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ROUGH CUTS | God and Satan as resource persons?

We beg for the indulgence of our readers for this column’s failure to come out in yesterday’s issue of this paper.

Our residence was one of those unfortunate houses in several barangays in Tugbok district hit by a very long power interruption the other day. The outage started at about 1 o’clock early dawn of Tuesday, February 13 and lasted at exactly 12 noon of the same day. The duration was roughly 11 hours.
So long was the power interruption that it ate up the very hours when we should have been tinkering our computer to write our column and send the same through e-mail to our editorial office at downtown Davao City.

It also caused some of our pre-mixed ingredients for our cold merchandise to melt leaving only few pouches still hardened for early customers in the family’s roadside snack center.

The 11-hour power loss also left our pet Koi fishes in the pond gasping for oxygen. By the time power was back some of the domesticated fishes were already laying on their sides. It was a good thing that electricity came back before all our ingredients deteriorated and the fishes in the aquarium and the pond still breathing.

Of course we lost the opportunity to have our column written and sent to our editors for consideration.
What was surprising however, was the delay in the restoration of power when in fact we were told by the electricity distributor that the outage was due to a number of branches and coconut palm leaves falling, in contact with, or hanging on the power lines.

What is or are the responsibilities of agencies contracted by Davao Light to maintain the routes of power lines and keep them free of obstruction? And what is the unit at the power firm monitoring the performance of the tree-trimming contractors doing as well?

By the word “maintenance” alone it is clear that the activities of contractors should be pro-active, preventive and not reactive. Or, is there something wrong with the contract itself that allows contractors to conveniently escape certain responsibilities?

Perhaps it is about time for the power distribution firm to review its contract and do the necessary so such aspect in the firm’s services could be improved. Otherwise the company should better forget the mantra introduced by the late Davao Light President Alfonso “Al” Aboitiz for the power firm’s subscribers to have “total customer satisfaction.”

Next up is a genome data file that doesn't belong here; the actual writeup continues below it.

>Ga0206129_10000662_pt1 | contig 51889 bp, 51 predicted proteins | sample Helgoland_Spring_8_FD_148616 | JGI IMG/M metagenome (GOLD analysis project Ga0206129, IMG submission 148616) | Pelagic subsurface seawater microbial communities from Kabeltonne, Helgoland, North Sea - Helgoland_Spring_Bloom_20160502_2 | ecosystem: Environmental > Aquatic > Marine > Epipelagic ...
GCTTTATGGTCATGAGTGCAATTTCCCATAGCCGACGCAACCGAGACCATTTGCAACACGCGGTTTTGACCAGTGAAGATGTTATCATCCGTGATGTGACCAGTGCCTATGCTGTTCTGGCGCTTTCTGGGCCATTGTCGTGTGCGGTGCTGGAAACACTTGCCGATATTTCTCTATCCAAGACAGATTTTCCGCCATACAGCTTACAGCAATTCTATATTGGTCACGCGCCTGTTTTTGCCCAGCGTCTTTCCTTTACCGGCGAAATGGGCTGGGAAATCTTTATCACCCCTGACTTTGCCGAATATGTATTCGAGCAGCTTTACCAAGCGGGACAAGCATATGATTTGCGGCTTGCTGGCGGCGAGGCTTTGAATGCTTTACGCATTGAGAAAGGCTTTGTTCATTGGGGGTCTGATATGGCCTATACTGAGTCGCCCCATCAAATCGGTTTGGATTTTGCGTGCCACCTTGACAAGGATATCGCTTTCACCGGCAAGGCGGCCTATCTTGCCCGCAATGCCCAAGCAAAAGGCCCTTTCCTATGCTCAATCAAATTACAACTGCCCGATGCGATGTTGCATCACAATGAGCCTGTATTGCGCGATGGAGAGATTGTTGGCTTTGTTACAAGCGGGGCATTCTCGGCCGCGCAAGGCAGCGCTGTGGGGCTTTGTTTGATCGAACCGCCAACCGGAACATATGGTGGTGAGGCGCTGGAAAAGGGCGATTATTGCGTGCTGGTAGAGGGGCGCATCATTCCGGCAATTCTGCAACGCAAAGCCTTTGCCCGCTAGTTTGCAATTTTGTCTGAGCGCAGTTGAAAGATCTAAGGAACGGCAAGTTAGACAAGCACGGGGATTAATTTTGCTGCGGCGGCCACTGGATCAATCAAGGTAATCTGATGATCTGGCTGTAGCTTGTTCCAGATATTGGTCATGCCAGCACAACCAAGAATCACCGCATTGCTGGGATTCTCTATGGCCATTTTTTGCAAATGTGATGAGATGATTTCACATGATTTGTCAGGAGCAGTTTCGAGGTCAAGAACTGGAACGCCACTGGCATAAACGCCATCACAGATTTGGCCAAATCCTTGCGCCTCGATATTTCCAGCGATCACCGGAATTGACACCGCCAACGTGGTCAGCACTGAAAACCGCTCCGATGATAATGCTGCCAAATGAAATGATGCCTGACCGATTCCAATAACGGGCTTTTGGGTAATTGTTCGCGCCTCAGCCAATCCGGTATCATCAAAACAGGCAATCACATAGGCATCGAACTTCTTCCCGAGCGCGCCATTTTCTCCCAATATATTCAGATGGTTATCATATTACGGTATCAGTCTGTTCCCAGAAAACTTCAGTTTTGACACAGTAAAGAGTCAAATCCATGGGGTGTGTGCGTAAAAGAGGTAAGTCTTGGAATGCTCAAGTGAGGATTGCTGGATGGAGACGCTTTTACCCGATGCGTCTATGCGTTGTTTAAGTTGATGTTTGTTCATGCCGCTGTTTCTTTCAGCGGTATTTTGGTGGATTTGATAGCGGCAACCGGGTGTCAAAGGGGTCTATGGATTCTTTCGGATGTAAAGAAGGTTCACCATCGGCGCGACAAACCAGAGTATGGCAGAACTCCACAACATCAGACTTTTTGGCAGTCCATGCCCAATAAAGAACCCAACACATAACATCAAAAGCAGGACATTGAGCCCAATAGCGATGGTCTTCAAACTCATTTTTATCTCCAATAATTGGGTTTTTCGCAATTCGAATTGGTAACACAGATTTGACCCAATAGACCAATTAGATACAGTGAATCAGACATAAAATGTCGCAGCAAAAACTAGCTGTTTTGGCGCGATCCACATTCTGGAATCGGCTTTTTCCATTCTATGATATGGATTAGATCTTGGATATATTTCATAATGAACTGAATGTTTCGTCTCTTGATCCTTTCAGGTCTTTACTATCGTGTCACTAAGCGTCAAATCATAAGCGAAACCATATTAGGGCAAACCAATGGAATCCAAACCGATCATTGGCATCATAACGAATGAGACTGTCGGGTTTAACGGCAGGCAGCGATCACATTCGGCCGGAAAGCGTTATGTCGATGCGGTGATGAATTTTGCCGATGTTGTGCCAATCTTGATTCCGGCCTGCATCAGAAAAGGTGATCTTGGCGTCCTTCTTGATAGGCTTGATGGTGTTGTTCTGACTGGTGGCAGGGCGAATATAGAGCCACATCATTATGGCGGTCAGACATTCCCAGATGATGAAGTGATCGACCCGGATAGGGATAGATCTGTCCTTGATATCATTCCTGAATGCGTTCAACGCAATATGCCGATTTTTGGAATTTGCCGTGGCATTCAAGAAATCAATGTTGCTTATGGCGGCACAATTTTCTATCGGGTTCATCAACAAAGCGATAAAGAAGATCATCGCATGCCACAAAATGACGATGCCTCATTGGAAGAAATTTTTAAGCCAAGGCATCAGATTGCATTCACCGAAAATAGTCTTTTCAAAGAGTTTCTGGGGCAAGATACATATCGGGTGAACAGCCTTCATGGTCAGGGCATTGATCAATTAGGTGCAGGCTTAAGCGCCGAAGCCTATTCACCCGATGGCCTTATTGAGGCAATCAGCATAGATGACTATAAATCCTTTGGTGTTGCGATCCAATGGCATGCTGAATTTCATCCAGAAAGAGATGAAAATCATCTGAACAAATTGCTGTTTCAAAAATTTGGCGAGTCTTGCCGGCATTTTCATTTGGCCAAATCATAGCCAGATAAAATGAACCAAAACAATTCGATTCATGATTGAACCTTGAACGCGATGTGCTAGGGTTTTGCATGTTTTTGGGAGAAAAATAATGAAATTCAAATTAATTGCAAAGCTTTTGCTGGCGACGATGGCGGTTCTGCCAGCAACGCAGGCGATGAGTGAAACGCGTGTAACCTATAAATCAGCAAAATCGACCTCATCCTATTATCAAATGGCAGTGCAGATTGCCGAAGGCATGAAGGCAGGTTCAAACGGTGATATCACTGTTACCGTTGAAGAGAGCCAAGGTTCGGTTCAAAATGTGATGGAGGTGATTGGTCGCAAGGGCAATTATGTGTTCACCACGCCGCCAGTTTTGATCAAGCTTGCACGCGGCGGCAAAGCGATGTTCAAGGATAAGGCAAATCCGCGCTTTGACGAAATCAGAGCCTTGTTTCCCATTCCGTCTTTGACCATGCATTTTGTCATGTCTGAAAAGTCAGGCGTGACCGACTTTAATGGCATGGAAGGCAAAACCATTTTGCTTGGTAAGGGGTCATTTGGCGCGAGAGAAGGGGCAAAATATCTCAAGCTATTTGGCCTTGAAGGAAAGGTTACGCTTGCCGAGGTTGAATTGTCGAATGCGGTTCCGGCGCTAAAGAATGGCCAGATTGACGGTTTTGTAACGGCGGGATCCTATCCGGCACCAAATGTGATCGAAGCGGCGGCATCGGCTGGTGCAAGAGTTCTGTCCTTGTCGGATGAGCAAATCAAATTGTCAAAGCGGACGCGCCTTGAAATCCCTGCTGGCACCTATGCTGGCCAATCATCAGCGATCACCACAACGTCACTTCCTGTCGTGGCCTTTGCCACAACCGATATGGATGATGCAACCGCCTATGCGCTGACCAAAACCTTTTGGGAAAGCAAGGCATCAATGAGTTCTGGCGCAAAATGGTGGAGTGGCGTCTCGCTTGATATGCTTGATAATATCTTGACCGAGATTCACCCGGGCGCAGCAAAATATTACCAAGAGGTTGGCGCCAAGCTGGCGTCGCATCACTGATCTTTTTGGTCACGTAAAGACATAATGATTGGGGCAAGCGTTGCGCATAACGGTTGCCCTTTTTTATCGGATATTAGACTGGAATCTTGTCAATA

From television news reports we learned that the Senate is contemplating on investigating the massive landslide incidents in some mountain barangays in Maco, Davao de Oro. This move reportedly came the members of the Upper House were informed that the people residing in the affected areas were already warned as early as over a year ago that they should leave the places because of the possibility of major landslides. Yet, despite the warning the residents in the areas concerned allegedly ignored the mandate.
It is apparent therefore that nobody seems to have initiated to have the order of abandonment implemented. If it was the Department of Environment and Natural Resources (DENR) through its Mines and Geosciences Bureau (MGB), who issued the order then it was not made clear as to who should have implemented the mandate to vacate the places.

If the abandonment of the landslide-prone sites was issued by the local government – the Province or the Municipalities – then it is clear that the officials of the local governments concerned were negligent of their responsibilities as far as the mandate to vacate the areas for safety and security reasons complied by the residents of the areas.

Now the Senate wants the incident investigated. Is the probe in “aid of legislation?” What laws are still needed to have people in danger zone comply with government mandates to pre-empt their possible perdition? We hope the lawmakers will not be calling God or Satan or representatives from heaven and hell to attend the Senate probe as resource persons to shed light on how to avoid nature-induced disasters and calamities, incorporating the same on bills the lawmakers could be contemplating to introduce.

Or, is the planned probe another exercise “in aid of reelection”? A little over a year from now the country will again have its mid-term polls that include twelve new senators.

We were also surprised why the lady governor of Davao de Oro has to look up to the DENR-MGB for the acquisition of areas appropriate for the relocation of residents in landslide prone sites. Why, cannot the local governments decide or determine which areas in their province or towns are safe from landslides or floods, etc., etc.?

Chances are, they are reluctant to order the relocation as this could possibly affect their reelection bid or even their own businesses thriving in those villages.

It is common knowledge that Davao de Oro is one of the country’s top ten richest provinces. We have no doubt it has the resources to procure relocation areas and for it to jumpstart livelihood programs for the relocated families.

We are sad that it took a major disaster and loss of over 60 lives (as we wrote this piece) to draw to the surface the ineptitude of some local government leaders of the province and of the agency concerned with determining the integrity of our mountain ranges, specifically in the Province of Davao de Oro.


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